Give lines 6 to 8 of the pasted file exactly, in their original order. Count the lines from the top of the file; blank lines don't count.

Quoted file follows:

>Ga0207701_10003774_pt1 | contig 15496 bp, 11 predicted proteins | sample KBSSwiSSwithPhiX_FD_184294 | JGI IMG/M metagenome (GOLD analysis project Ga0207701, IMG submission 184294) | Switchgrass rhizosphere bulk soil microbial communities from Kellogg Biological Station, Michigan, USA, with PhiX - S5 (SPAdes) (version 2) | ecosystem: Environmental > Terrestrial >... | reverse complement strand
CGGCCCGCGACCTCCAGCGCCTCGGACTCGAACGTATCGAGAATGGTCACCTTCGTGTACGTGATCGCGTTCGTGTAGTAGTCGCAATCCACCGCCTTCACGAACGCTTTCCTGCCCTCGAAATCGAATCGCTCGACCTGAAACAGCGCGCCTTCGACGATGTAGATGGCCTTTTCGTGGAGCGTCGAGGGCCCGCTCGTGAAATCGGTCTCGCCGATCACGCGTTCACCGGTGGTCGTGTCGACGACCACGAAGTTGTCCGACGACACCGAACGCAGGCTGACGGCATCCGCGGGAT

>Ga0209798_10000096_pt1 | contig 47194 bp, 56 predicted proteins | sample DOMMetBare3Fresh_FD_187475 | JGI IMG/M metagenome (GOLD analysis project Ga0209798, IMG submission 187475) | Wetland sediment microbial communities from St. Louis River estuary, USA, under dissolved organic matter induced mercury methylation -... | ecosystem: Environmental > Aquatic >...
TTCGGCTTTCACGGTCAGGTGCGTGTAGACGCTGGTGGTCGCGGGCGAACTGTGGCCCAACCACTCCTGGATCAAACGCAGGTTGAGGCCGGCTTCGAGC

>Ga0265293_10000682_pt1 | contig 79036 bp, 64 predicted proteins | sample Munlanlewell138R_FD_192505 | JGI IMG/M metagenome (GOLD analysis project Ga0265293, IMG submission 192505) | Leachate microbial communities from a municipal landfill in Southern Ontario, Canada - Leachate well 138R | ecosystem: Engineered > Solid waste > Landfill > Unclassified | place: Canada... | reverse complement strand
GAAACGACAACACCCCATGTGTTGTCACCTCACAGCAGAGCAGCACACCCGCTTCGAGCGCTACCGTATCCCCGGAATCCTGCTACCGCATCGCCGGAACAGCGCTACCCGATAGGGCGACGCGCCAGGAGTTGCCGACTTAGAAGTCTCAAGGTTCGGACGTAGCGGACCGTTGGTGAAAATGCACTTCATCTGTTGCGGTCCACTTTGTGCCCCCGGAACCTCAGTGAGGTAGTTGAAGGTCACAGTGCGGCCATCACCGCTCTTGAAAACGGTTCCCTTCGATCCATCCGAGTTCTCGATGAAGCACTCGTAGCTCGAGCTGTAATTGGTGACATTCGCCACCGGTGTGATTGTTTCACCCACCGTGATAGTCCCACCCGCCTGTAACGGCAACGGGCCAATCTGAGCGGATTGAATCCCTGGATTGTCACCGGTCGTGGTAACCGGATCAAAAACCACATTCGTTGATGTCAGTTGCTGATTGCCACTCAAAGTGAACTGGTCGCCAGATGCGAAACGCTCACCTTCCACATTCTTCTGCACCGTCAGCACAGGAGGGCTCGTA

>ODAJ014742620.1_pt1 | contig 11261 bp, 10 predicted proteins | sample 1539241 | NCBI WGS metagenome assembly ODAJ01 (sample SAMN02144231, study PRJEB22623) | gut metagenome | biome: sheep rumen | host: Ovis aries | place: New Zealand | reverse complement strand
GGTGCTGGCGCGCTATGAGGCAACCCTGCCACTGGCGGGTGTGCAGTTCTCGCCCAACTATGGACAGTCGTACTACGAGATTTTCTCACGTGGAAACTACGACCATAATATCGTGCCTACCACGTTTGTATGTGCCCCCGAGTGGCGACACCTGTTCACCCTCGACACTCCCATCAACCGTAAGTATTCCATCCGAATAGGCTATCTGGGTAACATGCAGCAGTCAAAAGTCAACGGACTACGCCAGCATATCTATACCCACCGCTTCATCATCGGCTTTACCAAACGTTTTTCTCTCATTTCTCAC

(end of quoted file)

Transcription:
GAAACGACAACACCCCATGTGTTGTCACCTCACAGCAGAGCAGCACACCCGCTTCGAGCGCTACCGTATCCCCGGAATCCTGCTACCGCATCGCCGGAACAGCGCTACCCGATAGGGCGACGCGCCAGGAGTTGCCGACTTAGAAGTCTCAAGGTTCGGACGTAGCGGACCGTTGGTGAAAATGCACTTCATCTGTTGCGGTCCACTTTGTGCCCCCGGAACCTCAGTGAGGTAGTTGAAGGTCACAGTGCGGCCATCACCGCTCTTGAAAACGGTTCCCTTCGATCCATCCGAGTTCTCGATGAAGCACTCGTAGCTCGAGCTGTAATTGGTGACATTCGCCACCGGTGTGATTGTTTCACCCACCGTGATAGTCCCACCCGCCTGTAACGGCAACGGGCCAATCTGAGCGGATTGAATCCCTGGATTGTCACCGGTCGTGGTAACCGGATCAAAAACCACATTCGTTGATGTCAGTTGCTGATTGCCACTCAAAGTGAACTGGTCGCCAGATGCGAAACGCTCACCTTCCACATTCTTCTGCACCGTCAGCACAGGAGGGCTCGTA

>ODAJ014742620.1_pt1 | contig 11261 bp, 10 predicted proteins | sample 1539241 | NCBI WGS metagenome assembly ODAJ01 (sample SAMN02144231, study PRJEB22623) | gut metagenome | biome: sheep rumen | host: Ovis aries | place: New Zealand | reverse complement strand
GGTGCTGGCGCGCTATGAGGCAACCCTGCCACTGGCGGGTGTGCAGTTCTCGCCCAACTATGGACAGTCGTACTACGAGATTTTCTCACGTGGAAACTACGACCATAATATCGTGCCTACCACGTTTGTATGTGCCCCCGAGTGGCGACACCTGTTCACCCTCGACACTCCCATCAACCGTAAGTATTCCATCCGAATAGGCTATCTGGGTAACATGCAGCAGTCAAAAGTCAACGGACTACGCCAGCATATCTATACCCACCGCTTCATCATCGGCTTTACCAAACGTTTTTCTCTCATTTCTCAC